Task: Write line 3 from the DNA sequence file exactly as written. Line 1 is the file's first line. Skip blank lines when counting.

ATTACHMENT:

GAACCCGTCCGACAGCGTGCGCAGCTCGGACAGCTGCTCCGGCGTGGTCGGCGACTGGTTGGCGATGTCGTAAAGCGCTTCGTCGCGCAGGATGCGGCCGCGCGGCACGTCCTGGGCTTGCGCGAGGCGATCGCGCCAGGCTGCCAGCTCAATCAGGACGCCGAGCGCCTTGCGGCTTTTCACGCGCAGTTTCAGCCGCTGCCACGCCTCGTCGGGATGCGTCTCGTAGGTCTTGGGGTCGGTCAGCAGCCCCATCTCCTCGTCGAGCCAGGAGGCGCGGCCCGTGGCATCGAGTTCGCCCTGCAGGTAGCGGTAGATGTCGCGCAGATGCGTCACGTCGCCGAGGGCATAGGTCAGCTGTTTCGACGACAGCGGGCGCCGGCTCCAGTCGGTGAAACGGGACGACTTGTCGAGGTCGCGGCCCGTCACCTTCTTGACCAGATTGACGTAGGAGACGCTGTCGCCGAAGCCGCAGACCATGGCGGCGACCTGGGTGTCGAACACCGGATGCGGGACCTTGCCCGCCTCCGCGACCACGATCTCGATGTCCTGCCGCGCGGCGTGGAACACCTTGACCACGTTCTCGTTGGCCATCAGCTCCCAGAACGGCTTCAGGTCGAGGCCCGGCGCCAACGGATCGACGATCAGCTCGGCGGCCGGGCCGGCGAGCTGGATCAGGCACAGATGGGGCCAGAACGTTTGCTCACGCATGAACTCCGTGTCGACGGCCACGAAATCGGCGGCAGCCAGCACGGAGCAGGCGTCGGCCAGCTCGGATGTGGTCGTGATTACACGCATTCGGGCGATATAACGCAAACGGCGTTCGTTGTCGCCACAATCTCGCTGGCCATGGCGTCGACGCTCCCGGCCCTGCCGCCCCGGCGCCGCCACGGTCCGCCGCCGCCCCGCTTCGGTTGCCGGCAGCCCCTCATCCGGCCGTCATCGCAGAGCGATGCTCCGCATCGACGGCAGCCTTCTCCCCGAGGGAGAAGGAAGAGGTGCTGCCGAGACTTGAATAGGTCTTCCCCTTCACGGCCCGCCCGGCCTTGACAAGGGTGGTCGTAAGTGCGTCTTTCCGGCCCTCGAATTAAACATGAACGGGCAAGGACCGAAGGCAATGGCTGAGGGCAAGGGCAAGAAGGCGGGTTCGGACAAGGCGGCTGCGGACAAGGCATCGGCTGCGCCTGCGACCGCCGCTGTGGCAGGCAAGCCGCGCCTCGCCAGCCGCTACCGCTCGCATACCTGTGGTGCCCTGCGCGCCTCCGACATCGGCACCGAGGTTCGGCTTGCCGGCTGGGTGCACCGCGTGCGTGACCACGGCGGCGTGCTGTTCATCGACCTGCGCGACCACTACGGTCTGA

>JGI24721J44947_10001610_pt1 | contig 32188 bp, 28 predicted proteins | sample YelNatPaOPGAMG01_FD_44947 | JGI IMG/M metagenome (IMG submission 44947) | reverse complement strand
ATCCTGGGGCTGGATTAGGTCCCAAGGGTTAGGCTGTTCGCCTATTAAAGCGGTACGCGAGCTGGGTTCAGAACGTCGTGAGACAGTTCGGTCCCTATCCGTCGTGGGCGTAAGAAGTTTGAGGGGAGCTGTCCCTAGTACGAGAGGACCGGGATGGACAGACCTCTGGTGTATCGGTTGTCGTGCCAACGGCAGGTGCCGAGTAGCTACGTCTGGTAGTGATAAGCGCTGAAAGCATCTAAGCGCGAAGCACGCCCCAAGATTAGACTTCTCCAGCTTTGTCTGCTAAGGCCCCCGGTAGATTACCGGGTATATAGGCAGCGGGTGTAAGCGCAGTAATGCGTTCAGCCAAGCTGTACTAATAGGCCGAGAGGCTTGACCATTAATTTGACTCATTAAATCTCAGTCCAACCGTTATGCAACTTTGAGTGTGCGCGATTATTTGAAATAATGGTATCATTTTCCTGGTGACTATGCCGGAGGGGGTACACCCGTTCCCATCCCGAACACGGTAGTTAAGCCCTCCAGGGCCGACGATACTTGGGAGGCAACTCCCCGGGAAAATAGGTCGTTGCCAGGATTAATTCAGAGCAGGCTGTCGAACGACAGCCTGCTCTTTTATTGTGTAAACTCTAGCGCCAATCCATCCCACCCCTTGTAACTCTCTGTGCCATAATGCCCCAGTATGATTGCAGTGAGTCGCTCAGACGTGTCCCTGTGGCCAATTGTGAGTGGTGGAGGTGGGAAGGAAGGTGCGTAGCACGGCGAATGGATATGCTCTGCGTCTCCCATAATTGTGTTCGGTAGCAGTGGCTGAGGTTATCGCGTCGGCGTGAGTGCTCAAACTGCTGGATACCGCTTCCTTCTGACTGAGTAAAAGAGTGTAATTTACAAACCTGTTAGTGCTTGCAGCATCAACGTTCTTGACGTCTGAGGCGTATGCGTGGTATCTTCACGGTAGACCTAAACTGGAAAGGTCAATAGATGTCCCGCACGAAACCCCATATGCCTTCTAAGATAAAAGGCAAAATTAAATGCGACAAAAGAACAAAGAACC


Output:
ATCCTGGGGCTGGATTAGGTCCCAAGGGTTAGGCTGTTCGCCTATTAAAGCGGTACGCGAGCTGGGTTCAGAACGTCGTGAGACAGTTCGGTCCCTATCCGTCGTGGGCGTAAGAAGTTTGAGGGGAGCTGTCCCTAGTACGAGAGGACCGGGATGGACAGACCTCTGGTGTATCGGTTGTCGTGCCAACGGCAGGTGCCGAGTAGCTACGTCTGGTAGTGATAAGCGCTGAAAGCATCTAAGCGCGAAGCACGCCCCAAGATTAGACTTCTCCAGCTTTGTCTGCTAAGGCCCCCGGTAGATTACCGGGTATATAGGCAGCGGGTGTAAGCGCAGTAATGCGTTCAGCCAAGCTGTACTAATAGGCCGAGAGGCTTGACCATTAATTTGACTCATTAAATCTCAGTCCAACCGTTATGCAACTTTGAGTGTGCGCGATTATTTGAAATAATGGTATCATTTTCCTGGTGACTATGCCGGAGGGGGTACACCCGTTCCCATCCCGAACACGGTAGTTAAGCCCTCCAGGGCCGACGATACTTGGGAGGCAACTCCCCGGGAAAATAGGTCGTTGCCAGGATTAATTCAGAGCAGGCTGTCGAACGACAGCCTGCTCTTTTATTGTGTAAACTCTAGCGCCAATCCATCCCACCCCTTGTAACTCTCTGTGCCATAATGCCCCAGTATGATTGCAGTGAGTCGCTCAGACGTGTCCCTGTGGCCAATTGTGAGTGGTGGAGGTGGGAAGGAAGGTGCGTAGCACGGCGAATGGATATGCTCTGCGTCTCCCATAATTGTGTTCGGTAGCAGTGGCTGAGGTTATCGCGTCGGCGTGAGTGCTCAAACTGCTGGATACCGCTTCCTTCTGACTGAGTAAAAGAGTGTAATTTACAAACCTGTTAGTGCTTGCAGCATCAACGTTCTTGACGTCTGAGGCGTATGCGTGGTATCTTCACGGTAGACCTAAACTGGAAAGGTCAATAGATGTCCCGCACGAAACCCCATATGCCTTCTAAGATAAAAGGCAAAATTAAATGCGACAAAAGAACAAAGAACC